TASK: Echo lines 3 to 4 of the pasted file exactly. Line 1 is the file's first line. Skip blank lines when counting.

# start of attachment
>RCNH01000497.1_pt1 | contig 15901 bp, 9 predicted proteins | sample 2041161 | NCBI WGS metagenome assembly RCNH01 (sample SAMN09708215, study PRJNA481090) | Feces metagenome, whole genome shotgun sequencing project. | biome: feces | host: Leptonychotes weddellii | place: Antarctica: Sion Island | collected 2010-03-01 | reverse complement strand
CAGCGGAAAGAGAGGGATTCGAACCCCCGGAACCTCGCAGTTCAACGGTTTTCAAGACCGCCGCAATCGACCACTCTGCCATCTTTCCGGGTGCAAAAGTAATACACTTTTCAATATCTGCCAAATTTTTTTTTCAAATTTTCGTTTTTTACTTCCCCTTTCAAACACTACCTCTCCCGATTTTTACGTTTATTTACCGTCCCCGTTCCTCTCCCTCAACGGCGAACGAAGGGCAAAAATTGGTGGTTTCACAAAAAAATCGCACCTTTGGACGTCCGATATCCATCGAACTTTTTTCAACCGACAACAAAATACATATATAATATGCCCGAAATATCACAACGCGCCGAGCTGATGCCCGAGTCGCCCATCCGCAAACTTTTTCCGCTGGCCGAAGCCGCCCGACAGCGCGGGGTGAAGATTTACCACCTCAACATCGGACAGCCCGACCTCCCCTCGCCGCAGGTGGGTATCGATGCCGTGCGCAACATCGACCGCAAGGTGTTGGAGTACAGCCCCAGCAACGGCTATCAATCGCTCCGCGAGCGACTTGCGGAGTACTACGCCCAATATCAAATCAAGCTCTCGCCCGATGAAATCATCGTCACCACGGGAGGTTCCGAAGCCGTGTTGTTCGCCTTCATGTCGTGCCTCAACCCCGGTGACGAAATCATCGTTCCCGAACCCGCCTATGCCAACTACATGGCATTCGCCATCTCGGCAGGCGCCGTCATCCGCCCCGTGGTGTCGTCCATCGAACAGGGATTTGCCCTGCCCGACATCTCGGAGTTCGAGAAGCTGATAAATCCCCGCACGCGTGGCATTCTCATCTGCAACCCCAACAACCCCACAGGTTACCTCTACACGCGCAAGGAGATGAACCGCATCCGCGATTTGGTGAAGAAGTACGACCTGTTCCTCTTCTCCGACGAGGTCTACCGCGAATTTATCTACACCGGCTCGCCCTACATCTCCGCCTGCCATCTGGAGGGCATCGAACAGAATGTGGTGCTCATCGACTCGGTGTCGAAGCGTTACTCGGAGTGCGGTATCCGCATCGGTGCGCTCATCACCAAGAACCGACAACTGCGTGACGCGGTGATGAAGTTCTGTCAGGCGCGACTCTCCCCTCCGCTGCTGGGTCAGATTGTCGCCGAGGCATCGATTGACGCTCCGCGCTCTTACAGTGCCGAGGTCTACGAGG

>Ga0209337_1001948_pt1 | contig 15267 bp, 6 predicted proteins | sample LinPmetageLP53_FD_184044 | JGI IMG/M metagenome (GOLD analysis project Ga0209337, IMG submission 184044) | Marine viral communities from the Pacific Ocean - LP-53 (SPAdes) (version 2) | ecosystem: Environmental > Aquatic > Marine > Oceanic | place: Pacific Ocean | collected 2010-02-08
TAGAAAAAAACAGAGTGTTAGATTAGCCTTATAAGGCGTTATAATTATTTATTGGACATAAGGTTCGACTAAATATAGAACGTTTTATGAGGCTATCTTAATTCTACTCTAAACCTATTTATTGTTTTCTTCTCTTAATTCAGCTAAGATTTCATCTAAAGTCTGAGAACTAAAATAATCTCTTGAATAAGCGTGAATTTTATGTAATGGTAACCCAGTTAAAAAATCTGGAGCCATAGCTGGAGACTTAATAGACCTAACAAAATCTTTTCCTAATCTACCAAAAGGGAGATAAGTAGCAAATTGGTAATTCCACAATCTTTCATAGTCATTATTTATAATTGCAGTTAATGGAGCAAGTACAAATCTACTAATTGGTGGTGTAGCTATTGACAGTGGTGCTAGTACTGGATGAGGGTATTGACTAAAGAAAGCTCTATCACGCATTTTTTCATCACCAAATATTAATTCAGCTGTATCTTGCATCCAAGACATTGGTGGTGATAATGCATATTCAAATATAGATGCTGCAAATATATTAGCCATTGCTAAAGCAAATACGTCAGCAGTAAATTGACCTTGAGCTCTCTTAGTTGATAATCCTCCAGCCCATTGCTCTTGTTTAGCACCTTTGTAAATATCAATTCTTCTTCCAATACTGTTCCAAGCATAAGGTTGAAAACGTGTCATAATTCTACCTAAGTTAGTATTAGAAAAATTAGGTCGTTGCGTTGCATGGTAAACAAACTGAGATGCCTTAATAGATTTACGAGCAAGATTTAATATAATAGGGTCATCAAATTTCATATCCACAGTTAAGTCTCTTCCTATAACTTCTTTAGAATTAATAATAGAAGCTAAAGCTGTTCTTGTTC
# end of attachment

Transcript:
>Ga0209337_1001948_pt1 | contig 15267 bp, 6 predicted proteins | sample LinPmetageLP53_FD_184044 | JGI IMG/M metagenome (GOLD analysis project Ga0209337, IMG submission 184044) | Marine viral communities from the Pacific Ocean - LP-53 (SPAdes) (version 2) | ecosystem: Environmental > Aquatic > Marine > Oceanic | place: Pacific Ocean | collected 2010-02-08
TAGAAAAAAACAGAGTGTTAGATTAGCCTTATAAGGCGTTATAATTATTTATTGGACATAAGGTTCGACTAAATATAGAACGTTTTATGAGGCTATCTTAATTCTACTCTAAACCTATTTATTGTTTTCTTCTCTTAATTCAGCTAAGATTTCATCTAAAGTCTGAGAACTAAAATAATCTCTTGAATAAGCGTGAATTTTATGTAATGGTAACCCAGTTAAAAAATCTGGAGCCATAGCTGGAGACTTAATAGACCTAACAAAATCTTTTCCTAATCTACCAAAAGGGAGATAAGTAGCAAATTGGTAATTCCACAATCTTTCATAGTCATTATTTATAATTGCAGTTAATGGAGCAAGTACAAATCTACTAATTGGTGGTGTAGCTATTGACAGTGGTGCTAGTACTGGATGAGGGTATTGACTAAAGAAAGCTCTATCACGCATTTTTTCATCACCAAATATTAATTCAGCTGTATCTTGCATCCAAGACATTGGTGGTGATAATGCATATTCAAATATAGATGCTGCAAATATATTAGCCATTGCTAAAGCAAATACGTCAGCAGTAAATTGACCTTGAGCTCTCTTAGTTGATAATCCTCCAGCCCATTGCTCTTGTTTAGCACCTTTGTAAATATCAATTCTTCTTCCAATACTGTTCCAAGCATAAGGTTGAAAACGTGTCATAATTCTACCTAAGTTAGTATTAGAAAAATTAGGTCGTTGCGTTGCATGGTAAACAAACTGAGATGCCTTAATAGATTTACGAGCAAGATTTAATATAATAGGGTCATCAAATTTCATATCCACAGTTAAGTCTCTTCCTATAACTTCTTTAGAATTAATAATAGAAGCTAAAGCTGTTCTTGTTC